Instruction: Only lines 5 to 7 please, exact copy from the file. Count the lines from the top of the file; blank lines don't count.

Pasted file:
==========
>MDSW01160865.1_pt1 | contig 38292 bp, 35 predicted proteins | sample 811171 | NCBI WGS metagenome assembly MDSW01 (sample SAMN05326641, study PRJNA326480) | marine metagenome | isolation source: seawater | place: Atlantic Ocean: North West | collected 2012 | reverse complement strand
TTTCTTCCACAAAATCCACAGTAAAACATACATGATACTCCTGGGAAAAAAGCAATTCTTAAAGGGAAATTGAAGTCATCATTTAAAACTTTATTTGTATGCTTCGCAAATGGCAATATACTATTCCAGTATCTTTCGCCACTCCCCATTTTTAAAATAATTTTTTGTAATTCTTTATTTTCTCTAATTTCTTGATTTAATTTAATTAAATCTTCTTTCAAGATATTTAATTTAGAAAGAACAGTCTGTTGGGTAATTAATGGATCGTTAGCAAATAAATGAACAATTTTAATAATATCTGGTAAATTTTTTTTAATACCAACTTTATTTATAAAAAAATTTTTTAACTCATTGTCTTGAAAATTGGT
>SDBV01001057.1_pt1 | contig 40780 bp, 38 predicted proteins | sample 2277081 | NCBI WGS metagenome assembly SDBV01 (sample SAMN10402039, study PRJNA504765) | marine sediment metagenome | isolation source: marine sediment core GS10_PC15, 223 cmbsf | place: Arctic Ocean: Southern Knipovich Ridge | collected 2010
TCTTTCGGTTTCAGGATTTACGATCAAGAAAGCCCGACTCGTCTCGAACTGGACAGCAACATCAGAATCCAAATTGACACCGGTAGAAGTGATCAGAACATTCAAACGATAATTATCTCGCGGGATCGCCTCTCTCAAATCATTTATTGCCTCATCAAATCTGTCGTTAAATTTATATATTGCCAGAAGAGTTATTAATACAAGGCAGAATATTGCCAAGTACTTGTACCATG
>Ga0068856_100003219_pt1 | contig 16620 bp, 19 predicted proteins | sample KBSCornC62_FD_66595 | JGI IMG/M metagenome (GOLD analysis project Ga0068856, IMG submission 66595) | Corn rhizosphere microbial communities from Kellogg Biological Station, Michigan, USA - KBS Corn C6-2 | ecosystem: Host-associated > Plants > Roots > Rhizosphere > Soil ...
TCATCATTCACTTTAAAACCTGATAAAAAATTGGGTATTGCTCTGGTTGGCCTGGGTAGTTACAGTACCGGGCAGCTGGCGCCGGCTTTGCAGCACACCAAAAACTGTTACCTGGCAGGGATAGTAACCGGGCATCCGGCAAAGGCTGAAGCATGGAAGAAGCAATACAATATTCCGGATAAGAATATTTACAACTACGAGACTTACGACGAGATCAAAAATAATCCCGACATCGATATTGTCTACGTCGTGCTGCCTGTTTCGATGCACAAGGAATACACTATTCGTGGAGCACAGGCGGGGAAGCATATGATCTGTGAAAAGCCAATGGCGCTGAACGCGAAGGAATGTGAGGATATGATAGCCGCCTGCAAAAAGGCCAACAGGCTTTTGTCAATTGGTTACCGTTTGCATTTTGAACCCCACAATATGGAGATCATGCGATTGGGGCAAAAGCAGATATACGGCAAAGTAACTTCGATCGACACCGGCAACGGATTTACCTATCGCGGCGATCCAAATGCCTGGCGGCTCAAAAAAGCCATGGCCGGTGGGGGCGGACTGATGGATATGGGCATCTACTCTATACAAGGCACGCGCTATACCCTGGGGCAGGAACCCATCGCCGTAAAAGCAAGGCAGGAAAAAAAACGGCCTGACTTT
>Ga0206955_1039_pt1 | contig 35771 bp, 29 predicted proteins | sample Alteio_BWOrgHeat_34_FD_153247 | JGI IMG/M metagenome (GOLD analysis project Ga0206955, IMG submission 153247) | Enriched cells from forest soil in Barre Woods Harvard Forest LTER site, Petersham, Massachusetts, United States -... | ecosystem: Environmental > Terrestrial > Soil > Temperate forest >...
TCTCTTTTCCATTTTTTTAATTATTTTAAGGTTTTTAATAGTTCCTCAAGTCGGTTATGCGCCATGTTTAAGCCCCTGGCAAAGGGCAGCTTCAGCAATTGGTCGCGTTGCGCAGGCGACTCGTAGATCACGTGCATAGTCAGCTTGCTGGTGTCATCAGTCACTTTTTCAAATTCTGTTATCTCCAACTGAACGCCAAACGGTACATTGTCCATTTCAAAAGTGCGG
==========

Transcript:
>Ga0068856_100003219_pt1 | contig 16620 bp, 19 predicted proteins | sample KBSCornC62_FD_66595 | JGI IMG/M metagenome (GOLD analysis project Ga0068856, IMG submission 66595) | Corn rhizosphere microbial communities from Kellogg Biological Station, Michigan, USA - KBS Corn C6-2 | ecosystem: Host-associated > Plants > Roots > Rhizosphere > Soil ...
TCATCATTCACTTTAAAACCTGATAAAAAATTGGGTATTGCTCTGGTTGGCCTGGGTAGTTACAGTACCGGGCAGCTGGCGCCGGCTTTGCAGCACACCAAAAACTGTTACCTGGCAGGGATAGTAACCGGGCATCCGGCAAAGGCTGAAGCATGGAAGAAGCAATACAATATTCCGGATAAGAATATTTACAACTACGAGACTTACGACGAGATCAAAAATAATCCCGACATCGATATTGTCTACGTCGTGCTGCCTGTTTCGATGCACAAGGAATACACTATTCGTGGAGCACAGGCGGGGAAGCATATGATCTGTGAAAAGCCAATGGCGCTGAACGCGAAGGAATGTGAGGATATGATAGCCGCCTGCAAAAAGGCCAACAGGCTTTTGTCAATTGGTTACCGTTTGCATTTTGAACCCCACAATATGGAGATCATGCGATTGGGGCAAAAGCAGATATACGGCAAAGTAACTTCGATCGACACCGGCAACGGATTTACCTATCGCGGCGATCCAAATGCCTGGCGGCTCAAAAAAGCCATGGCCGGTGGGGGCGGACTGATGGATATGGGCATCTACTCTATACAAGGCACGCGCTATACCCTGGGGCAGGAACCCATCGCCGTAAAAGCAAGGCAGGAAAAAAAACGGCCTGACTTT
>Ga0206955_1039_pt1 | contig 35771 bp, 29 predicted proteins | sample Alteio_BWOrgHeat_34_FD_153247 | JGI IMG/M metagenome (GOLD analysis project Ga0206955, IMG submission 153247) | Enriched cells from forest soil in Barre Woods Harvard Forest LTER site, Petersham, Massachusetts, United States -... | ecosystem: Environmental > Terrestrial > Soil > Temperate forest >...